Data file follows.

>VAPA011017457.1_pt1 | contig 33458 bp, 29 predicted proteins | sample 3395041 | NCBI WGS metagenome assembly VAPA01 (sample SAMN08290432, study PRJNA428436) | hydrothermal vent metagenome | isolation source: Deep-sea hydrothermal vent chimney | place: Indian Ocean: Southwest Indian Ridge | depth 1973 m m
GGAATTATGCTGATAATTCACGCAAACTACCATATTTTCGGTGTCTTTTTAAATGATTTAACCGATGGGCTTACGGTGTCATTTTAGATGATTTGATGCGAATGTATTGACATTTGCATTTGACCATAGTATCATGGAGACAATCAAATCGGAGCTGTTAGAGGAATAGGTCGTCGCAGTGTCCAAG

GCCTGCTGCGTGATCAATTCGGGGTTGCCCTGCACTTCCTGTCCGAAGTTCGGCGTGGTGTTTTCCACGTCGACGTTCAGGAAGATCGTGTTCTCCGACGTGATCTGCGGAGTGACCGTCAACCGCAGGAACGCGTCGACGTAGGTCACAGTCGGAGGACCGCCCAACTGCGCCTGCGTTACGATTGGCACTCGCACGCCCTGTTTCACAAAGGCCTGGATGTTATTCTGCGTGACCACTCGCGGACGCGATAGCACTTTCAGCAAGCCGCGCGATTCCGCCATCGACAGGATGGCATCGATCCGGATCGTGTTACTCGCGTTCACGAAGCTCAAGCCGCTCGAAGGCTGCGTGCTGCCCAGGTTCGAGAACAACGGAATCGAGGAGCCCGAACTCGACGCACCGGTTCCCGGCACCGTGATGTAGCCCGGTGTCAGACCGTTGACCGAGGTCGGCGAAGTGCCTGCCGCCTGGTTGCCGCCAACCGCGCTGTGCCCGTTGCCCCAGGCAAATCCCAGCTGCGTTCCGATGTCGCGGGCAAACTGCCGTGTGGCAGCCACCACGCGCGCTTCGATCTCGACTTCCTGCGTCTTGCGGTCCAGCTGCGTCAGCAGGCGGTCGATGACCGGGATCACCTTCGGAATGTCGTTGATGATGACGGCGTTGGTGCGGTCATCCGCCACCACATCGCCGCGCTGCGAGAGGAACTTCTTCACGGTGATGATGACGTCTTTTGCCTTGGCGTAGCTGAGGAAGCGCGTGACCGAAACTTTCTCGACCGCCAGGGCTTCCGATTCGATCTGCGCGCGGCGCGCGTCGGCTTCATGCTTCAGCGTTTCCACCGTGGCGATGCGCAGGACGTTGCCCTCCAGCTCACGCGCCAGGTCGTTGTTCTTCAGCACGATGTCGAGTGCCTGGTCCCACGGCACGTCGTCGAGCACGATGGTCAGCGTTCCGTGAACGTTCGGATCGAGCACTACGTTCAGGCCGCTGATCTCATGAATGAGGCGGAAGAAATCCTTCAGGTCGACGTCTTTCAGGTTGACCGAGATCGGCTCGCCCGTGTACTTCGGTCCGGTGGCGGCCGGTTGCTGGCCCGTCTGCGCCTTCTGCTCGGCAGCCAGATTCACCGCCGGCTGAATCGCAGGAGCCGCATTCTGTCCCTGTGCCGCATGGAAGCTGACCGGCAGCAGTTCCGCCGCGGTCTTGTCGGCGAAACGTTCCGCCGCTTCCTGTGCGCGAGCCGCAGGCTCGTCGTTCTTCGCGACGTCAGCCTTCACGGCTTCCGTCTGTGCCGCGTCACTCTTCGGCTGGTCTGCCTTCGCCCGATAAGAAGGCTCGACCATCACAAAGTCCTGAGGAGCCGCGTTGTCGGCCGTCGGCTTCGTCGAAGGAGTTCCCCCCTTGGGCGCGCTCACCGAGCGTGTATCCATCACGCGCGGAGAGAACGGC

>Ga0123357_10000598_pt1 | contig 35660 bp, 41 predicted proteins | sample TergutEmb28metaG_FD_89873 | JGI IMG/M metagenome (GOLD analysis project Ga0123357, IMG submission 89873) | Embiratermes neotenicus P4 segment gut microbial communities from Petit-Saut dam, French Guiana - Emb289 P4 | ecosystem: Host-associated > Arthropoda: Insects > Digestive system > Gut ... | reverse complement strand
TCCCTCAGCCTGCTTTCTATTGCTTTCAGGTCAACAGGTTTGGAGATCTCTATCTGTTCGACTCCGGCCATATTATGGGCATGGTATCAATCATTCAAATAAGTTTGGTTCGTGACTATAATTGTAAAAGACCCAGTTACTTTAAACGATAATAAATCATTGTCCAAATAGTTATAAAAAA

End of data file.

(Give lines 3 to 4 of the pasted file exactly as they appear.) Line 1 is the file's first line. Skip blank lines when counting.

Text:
GCCTGCTGCGTGATCAATTCGGGGTTGCCCTGCACTTCCTGTCCGAAGTTCGGCGTGGTGTTTTCCACGTCGACGTTCAGGAAGATCGTGTTCTCCGACGTGATCTGCGGAGTGACCGTCAACCGCAGGAACGCGTCGACGTAGGTCACAGTCGGAGGACCGCCCAACTGCGCCTGCGTTACGATTGGCACTCGCACGCCCTGTTTCACAAAGGCCTGGATGTTATTCTGCGTGACCACTCGCGGACGCGATAGCACTTTCAGCAAGCCGCGCGATTCCGCCATCGACAGGATGGCATCGATCCGGATCGTGTTACTCGCGTTCACGAAGCTCAAGCCGCTCGAAGGCTGCGTGCTGCCCAGGTTCGAGAACAACGGAATCGAGGAGCCCGAACTCGACGCACCGGTTCCCGGCACCGTGATGTAGCCCGGTGTCAGACCGTTGACCGAGGTCGGCGAAGTGCCTGCCGCCTGGTTGCCGCCAACCGCGCTGTGCCCGTTGCCCCAGGCAAATCCCAGCTGCGTTCCGATGTCGCGGGCAAACTGCCGTGTGGCAGCCACCACGCGCGCTTCGATCTCGACTTCCTGCGTCTTGCGGTCCAGCTGCGTCAGCAGGCGGTCGATGACCGGGATCACCTTCGGAATGTCGTTGATGATGACGGCGTTGGTGCGGTCATCCGCCACCACATCGCCGCGCTGCGAGAGGAACTTCTTCACGGTGATGATGACGTCTTTTGCCTTGGCGTAGCTGAGGAAGCGCGTGACCGAAACTTTCTCGACCGCCAGGGCTTCCGATTCGATCTGCGCGCGGCGCGCGTCGGCTTCATGCTTCAGCGTTTCCACCGTGGCGATGCGCAGGACGTTGCCCTCCAGCTCACGCGCCAGGTCGTTGTTCTTCAGCACGATGTCGAGTGCCTGGTCCCACGGCACGTCGTCGAGCACGATGGTCAGCGTTCCGTGAACGTTCGGATCGAGCACTACGTTCAGGCCGCTGATCTCATGAATGAGGCGGAAGAAATCCTTCAGGTCGACGTCTTTCAGGTTGACCGAGATCGGCTCGCCCGTGTACTTCGGTCCGGTGGCGGCCGGTTGCTGGCCCGTCTGCGCCTTCTGCTCGGCAGCCAGATTCACCGCCGGCTGAATCGCAGGAGCCGCATTCTGTCCCTGTGCCGCATGGAAGCTGACCGGCAGCAGTTCCGCCGCGGTCTTGTCGGCGAAACGTTCCGCCGCTTCCTGTGCGCGAGCCGCAGGCTCGTCGTTCTTCGCGACGTCAGCCTTCACGGCTTCCGTCTGTGCCGCGTCACTCTTCGGCTGGTCTGCCTTCGCCCGATAAGAAGGCTCGACCATCACAAAGTCCTGAGGAGCCGCGTTGTCGGCCGTCGGCTTCGTCGAAGGAGTTCCCCCCTTGGGCGCGCTCACCGAGCGTGTATCCATCACGCGCGGAGAGAACGGC

>Ga0123357_10000598_pt1 | contig 35660 bp, 41 predicted proteins | sample TergutEmb28metaG_FD_89873 | JGI IMG/M metagenome (GOLD analysis project Ga0123357, IMG submission 89873) | Embiratermes neotenicus P4 segment gut microbial communities from Petit-Saut dam, French Guiana - Emb289 P4 | ecosystem: Host-associated > Arthropoda: Insects > Digestive system > Gut ... | reverse complement strand